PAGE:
While a contributing editor at Domino, Konig decorated the Garrison, New York, country house of the magazine’s editor-in-chief, Deborah Needleman. For the enclosed porch, Konig painted the floor with zigzagging stripes, bought various rattan pieces from flea markets and covered the pillows in Rose Cumming chintz. She picked up the leafy chandelier in Cathedral City, California, while penning a story about design finds there. “Writing shopping stories about different cities was a great way to see America,” she says.

Konig gave Needleman’s country house true “English-style” bathrooms. In other words, she used furnishings you might find elsewhere in the house. Left: Konig thinks the neo-Gothic table that holds toiletries and towels, the wooden-framed mirror and crisscross-patterned wallpaper give the guest bathroom a “clubby look.” Right: She chose a palette of beiges and creams for Needleman’s master bath, creating a calm room that is grounded by a strong yet restrained floor relief.

 

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A sitting room in an Upper East Side apartment is small in scale but packed with decorative interest. Konig covered the sofa with a bold Kelly Wearstler fabric and added two comfortable seats in cerulean-hued leather for a punch of color. “The very-deep-pile, Moroccan-style rug gives the room a ‘den vibe,’ ” she says.

Other projects have included a Gil Schafer–designed home in San Francisco that she furnished from top to bottom, a smart tailored apartment on Manhattan’s Upper East Side and a renovated London pub that became a family residence. Her largest  to date is a hotel and private members club in West Hollywood, which will open in 2017. In sharp contrast to that club, with its laid-back, Boho feel, is the work she is currently doing designing bedrooms and baths for the refurbished Weston Park hotel in Shropshire, once the seat of the Earl of Bradford, “with the most wonderful views across Capability Brown landscapes,” Konig says.

Having moved back to Britain at the end of 2011, she finds it ironic that most of her decorating projects are on America’s East and West Coasts. She’s aware that she needs to establish a bigger design presence in London. “I always seem to be rebuilding my career, rather than being on a sensible trajectory like most people,” she says. The fact is, she loves America and misses it. “My fantasy would be to work nine to five in New York and live in London,” she says, laughing. “I love the American way of working — all that enthusiasm and ‘yes’ mentality — but I like the English way of living.”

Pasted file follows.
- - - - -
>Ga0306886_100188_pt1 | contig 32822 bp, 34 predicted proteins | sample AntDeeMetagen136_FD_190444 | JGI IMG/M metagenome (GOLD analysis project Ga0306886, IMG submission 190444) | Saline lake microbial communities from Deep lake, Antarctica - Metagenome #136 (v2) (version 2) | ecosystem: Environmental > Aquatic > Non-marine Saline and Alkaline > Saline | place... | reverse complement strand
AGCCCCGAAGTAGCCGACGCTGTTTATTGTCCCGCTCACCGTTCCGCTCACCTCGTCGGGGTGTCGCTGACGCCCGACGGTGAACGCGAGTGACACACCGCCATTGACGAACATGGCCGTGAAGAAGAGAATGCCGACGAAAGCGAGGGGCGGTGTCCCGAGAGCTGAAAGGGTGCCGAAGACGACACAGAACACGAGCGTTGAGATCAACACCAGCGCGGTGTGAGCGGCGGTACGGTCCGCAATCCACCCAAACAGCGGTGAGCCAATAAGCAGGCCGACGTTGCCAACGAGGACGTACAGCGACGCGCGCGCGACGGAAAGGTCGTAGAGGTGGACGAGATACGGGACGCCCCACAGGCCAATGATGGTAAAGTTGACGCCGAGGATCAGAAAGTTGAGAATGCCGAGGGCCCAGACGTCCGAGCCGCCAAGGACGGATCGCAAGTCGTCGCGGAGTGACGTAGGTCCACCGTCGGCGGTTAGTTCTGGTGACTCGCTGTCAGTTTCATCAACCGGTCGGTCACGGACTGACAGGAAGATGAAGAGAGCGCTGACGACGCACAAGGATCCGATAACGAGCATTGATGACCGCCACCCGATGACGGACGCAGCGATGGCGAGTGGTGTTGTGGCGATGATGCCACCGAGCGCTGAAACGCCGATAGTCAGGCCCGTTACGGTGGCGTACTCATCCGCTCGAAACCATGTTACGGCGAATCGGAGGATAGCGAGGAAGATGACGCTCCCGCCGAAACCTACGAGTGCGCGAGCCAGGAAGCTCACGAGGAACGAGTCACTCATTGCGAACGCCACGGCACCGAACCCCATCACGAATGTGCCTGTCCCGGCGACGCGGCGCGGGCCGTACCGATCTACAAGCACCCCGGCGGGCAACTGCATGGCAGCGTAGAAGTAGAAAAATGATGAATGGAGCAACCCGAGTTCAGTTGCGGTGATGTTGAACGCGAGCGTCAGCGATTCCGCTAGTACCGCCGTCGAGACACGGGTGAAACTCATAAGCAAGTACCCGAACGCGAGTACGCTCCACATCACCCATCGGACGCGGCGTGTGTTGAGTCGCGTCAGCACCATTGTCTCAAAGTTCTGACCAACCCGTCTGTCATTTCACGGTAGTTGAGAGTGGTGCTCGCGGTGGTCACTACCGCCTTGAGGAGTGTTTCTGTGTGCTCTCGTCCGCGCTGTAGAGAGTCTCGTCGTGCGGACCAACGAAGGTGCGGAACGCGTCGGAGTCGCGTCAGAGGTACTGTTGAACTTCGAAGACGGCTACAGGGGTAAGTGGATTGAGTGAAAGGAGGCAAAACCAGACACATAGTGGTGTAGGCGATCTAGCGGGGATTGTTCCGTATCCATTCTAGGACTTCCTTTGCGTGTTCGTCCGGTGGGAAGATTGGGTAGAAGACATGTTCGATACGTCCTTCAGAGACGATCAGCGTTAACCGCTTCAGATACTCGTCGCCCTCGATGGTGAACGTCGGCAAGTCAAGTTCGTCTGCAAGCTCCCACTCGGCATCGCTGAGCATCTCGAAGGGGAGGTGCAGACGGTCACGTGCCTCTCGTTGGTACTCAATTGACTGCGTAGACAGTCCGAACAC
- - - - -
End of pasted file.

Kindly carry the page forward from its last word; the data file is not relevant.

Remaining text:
Today, she runs a team of three from a West London studio not far from the apartment she shares with her husband, writer Philip Eade, and their 18-month-old daughter, Margot. While she manages — as she has for two decades — to juggle two entirely separate careers, she is keen to expand the Rita Konig name into licensing opportunities and put, as she says, “some turbo into the business.” Part of this includes one-day workshops in interior design for people putting their own homes together, which are already proving very popular — and an online shop of her own carefully curated collection of furniture, lighting and accessories — some of which is designed by Konig and others just things she loves.

Until then, it’s all going quite well — and she knows it. “I must remember to enjoy it, rather than looking to the next stage and worrying,” she says. “In fact, if I could give some advice to my twenty-year-old self, it would be exactly that.”


Rita Konig’s Quick Picks on 1stdibs

“I love all things for the bar and am a huge fan of Venini glass, so this is right up my street. I also love glass and silver cocktail shakers.”

“These are my ‘get out of jail’ bags. I find that however schlumpy I am looking, if I sling a beautiful Chanel bag over my shoulder, I can just about get away with it. This is particularly pretty because it is so unusual, and I would love to add it to my wardrobe.”

“I have a small collection of match strikers because they remind me of our homes growing up. They were usually on most surfaces in the drawing room, along with a pot of cigarettes. Seems unimaginable now — my mother didn’t even smoke.”

“I am a huge fan of Jacques Adnet and have had great fun buying pieces of his for a client of mine who loves his work. This is so smart, I will have to send her the link.”

“I am a total sucker for cane chairs, because they are incredibly evocative of holidays and cocktails. With a squishy round cushion in the seat, this one would be divine on the terrace.”

“The graphics of 20th-century advertising posters are brilliant. I adore the colors and these fabulously strong images. They are a terrific way of getting a large piece of art in a room when you don’t have tens of thousands to spend.”